WHILE most of us are bracing for a sweltering summer, two Hervey Bay men are preparing for conditions at the other extreme.
Mates Graeme Briggs and Glenn Stocks are soaking up the warm Fraser Coast sunshine while they can before they head off on Monday for a summer of ice and snow as plant operators at Antarctica's Casey station.
It will be Glenn's first time to the icecap, while Graeme is an old hand, already having been six times - including one stint of 17 months.
"I help maintain the runway at Wilkins, on a glacier about 70km from Casey. It's a blue ice runway," Graeme said.
He said the specialised airstrip allowed larger planes with wheels to land on the icecap, as opposed to smaller planes on skis, which could land on a runway closer to Casey.
The former Hervey Bay High student said he stumbled across the gig in 2009 when he was looking online for work opportunities, and decided to give it a shot.
"I thought, why not? It's something different."
It was a lengthy application process. There was also training in Hobart before departure, with the small station population of about 100 requiring extra skills such as wilderness first aid.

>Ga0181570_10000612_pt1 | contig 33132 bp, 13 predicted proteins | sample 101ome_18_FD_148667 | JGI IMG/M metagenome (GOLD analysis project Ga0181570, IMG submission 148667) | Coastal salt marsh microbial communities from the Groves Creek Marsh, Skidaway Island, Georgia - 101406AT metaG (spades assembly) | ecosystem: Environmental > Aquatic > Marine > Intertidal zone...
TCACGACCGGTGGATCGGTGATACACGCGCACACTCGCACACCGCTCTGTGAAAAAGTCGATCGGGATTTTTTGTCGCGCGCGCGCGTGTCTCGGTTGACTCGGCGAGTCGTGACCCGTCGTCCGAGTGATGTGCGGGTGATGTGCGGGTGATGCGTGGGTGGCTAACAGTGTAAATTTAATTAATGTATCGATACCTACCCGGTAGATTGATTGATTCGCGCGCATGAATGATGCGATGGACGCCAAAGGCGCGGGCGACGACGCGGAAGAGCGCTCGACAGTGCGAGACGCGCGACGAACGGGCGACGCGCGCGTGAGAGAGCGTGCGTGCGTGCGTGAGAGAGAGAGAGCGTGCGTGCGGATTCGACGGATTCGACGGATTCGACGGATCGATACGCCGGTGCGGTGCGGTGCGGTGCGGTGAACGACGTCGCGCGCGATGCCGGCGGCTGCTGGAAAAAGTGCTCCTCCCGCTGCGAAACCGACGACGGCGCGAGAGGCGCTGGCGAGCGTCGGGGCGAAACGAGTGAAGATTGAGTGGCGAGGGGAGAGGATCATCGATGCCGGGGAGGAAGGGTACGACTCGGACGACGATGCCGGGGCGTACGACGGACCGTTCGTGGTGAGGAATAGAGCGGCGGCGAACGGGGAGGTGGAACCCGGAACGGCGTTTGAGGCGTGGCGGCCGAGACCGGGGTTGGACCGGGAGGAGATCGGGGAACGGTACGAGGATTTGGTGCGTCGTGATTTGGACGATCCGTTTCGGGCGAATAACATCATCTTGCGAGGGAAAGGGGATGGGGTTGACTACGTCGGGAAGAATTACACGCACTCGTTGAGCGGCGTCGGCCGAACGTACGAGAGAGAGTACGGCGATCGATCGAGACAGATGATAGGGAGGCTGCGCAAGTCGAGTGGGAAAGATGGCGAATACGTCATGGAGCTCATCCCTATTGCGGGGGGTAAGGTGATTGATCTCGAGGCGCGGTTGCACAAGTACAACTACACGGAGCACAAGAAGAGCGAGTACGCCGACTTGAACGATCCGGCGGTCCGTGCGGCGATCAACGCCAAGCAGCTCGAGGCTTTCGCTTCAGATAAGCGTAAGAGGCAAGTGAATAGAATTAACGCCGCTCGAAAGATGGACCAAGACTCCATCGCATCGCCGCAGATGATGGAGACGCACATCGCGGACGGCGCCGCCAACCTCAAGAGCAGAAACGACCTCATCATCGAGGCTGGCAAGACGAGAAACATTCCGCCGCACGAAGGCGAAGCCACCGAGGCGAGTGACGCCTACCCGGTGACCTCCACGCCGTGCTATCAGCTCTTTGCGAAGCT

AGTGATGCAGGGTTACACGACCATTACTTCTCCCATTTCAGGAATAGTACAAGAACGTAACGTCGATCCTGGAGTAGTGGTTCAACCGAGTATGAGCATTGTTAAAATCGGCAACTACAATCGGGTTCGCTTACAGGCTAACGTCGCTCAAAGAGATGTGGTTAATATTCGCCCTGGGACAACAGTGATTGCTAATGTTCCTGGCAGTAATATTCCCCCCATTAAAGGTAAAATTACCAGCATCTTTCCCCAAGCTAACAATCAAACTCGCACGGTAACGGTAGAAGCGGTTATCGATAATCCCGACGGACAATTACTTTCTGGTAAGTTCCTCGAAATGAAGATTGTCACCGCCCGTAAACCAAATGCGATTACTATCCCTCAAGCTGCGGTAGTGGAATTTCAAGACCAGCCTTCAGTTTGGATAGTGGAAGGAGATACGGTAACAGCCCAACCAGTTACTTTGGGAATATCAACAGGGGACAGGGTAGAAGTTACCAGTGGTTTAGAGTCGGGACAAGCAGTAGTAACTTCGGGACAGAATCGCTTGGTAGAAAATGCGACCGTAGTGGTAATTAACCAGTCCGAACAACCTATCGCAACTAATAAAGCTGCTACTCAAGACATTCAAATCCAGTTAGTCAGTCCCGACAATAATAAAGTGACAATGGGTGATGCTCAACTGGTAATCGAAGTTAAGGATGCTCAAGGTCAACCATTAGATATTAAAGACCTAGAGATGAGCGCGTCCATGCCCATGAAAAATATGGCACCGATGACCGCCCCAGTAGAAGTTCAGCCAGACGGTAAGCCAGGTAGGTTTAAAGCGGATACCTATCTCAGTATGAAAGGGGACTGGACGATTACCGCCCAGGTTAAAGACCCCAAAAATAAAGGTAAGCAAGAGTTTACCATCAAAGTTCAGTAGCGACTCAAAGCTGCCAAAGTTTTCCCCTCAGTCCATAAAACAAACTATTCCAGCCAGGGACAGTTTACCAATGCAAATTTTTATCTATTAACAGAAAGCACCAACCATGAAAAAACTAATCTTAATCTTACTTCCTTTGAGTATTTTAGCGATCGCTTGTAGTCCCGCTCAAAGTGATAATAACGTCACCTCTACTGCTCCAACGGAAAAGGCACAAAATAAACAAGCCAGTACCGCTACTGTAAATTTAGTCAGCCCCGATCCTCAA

Graeme said tradies were often theatre nurses on the station, for example, while the site doctor was also in charge of hydroponic fruit and vegetable gardens.
Because of Graeme's requirement to spend time away from Casey at Wilkins, he has had a less critical - but still important - role as "brewmaster" - maintaining the station's homebrew beer supplies.
It was over a brew and polar stories at a local pub back in Hervey Bay that his mate Glenn was convinced he should give it a go too.
Graeme said anyone with a relevant trade or qualification who was up for the challenge of living away from home in close quarters in the cold could give it a shot.
"There's a high turnover of people - you get your box-tickers, people who only do it once, and you have people wanting to have kids," he said.
"It's a good job - it's the best job I've ever had."